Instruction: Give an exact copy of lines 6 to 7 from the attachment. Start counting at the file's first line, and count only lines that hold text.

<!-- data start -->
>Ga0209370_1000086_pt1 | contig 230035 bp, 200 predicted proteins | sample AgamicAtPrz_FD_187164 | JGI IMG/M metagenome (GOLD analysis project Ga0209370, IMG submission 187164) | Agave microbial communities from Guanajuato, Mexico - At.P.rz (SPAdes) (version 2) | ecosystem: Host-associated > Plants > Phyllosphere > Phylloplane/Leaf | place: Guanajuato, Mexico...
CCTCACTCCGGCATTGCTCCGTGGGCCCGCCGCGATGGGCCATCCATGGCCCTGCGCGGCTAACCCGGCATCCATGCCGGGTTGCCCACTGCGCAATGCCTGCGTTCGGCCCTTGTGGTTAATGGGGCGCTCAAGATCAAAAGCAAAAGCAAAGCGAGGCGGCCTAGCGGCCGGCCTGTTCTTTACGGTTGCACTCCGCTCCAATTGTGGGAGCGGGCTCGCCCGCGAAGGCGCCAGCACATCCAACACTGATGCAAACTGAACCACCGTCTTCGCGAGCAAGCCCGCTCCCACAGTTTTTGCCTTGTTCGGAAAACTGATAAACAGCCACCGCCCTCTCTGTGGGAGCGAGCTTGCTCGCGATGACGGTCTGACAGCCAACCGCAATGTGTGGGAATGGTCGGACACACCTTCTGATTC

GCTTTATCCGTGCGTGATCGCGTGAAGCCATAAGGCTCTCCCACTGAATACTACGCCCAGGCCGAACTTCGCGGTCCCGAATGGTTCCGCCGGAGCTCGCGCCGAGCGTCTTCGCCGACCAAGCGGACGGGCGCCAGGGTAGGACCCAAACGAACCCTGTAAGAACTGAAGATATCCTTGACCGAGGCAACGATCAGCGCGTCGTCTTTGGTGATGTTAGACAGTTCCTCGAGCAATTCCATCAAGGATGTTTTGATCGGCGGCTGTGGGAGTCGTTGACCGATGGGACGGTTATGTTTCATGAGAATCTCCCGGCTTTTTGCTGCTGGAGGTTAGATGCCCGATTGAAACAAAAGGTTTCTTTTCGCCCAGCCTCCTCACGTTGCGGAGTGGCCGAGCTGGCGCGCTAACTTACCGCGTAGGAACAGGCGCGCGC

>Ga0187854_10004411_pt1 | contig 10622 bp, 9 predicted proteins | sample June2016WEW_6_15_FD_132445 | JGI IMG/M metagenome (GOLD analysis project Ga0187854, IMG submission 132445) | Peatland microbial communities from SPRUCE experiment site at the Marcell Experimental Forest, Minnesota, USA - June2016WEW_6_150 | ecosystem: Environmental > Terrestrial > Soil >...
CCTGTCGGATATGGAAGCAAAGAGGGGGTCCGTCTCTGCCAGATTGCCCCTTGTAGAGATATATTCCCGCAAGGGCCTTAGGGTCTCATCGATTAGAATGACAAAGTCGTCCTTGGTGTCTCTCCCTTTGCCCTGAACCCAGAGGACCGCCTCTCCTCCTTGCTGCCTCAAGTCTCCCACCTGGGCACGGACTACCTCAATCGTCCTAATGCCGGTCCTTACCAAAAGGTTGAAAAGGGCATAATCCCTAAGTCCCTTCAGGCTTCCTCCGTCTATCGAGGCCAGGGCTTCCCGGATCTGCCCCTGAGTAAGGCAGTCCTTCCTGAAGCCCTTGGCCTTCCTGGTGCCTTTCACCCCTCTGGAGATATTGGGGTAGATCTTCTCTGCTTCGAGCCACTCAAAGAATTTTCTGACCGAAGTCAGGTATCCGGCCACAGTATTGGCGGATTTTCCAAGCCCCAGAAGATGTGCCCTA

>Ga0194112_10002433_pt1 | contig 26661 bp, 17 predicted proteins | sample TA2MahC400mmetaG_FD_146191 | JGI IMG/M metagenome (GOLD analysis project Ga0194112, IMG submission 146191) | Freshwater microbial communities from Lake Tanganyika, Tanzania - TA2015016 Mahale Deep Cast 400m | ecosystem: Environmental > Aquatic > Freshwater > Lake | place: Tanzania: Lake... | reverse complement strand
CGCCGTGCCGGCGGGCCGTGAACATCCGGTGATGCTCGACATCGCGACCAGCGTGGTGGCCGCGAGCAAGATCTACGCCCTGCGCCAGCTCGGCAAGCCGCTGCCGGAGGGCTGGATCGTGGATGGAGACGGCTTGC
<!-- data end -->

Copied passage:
>Ga0194112_10002433_pt1 | contig 26661 bp, 17 predicted proteins | sample TA2MahC400mmetaG_FD_146191 | JGI IMG/M metagenome (GOLD analysis project Ga0194112, IMG submission 146191) | Freshwater microbial communities from Lake Tanganyika, Tanzania - TA2015016 Mahale Deep Cast 400m | ecosystem: Environmental > Aquatic > Freshwater > Lake | place: Tanzania: Lake... | reverse complement strand
CGCCGTGCCGGCGGGCCGTGAACATCCGGTGATGCTCGACATCGCGACCAGCGTGGTGGCCGCGAGCAAGATCTACGCCCTGCGCCAGCTCGGCAAGCCGCTGCCGGAGGGCTGGATCGTGGATGGAGACGGCTTGC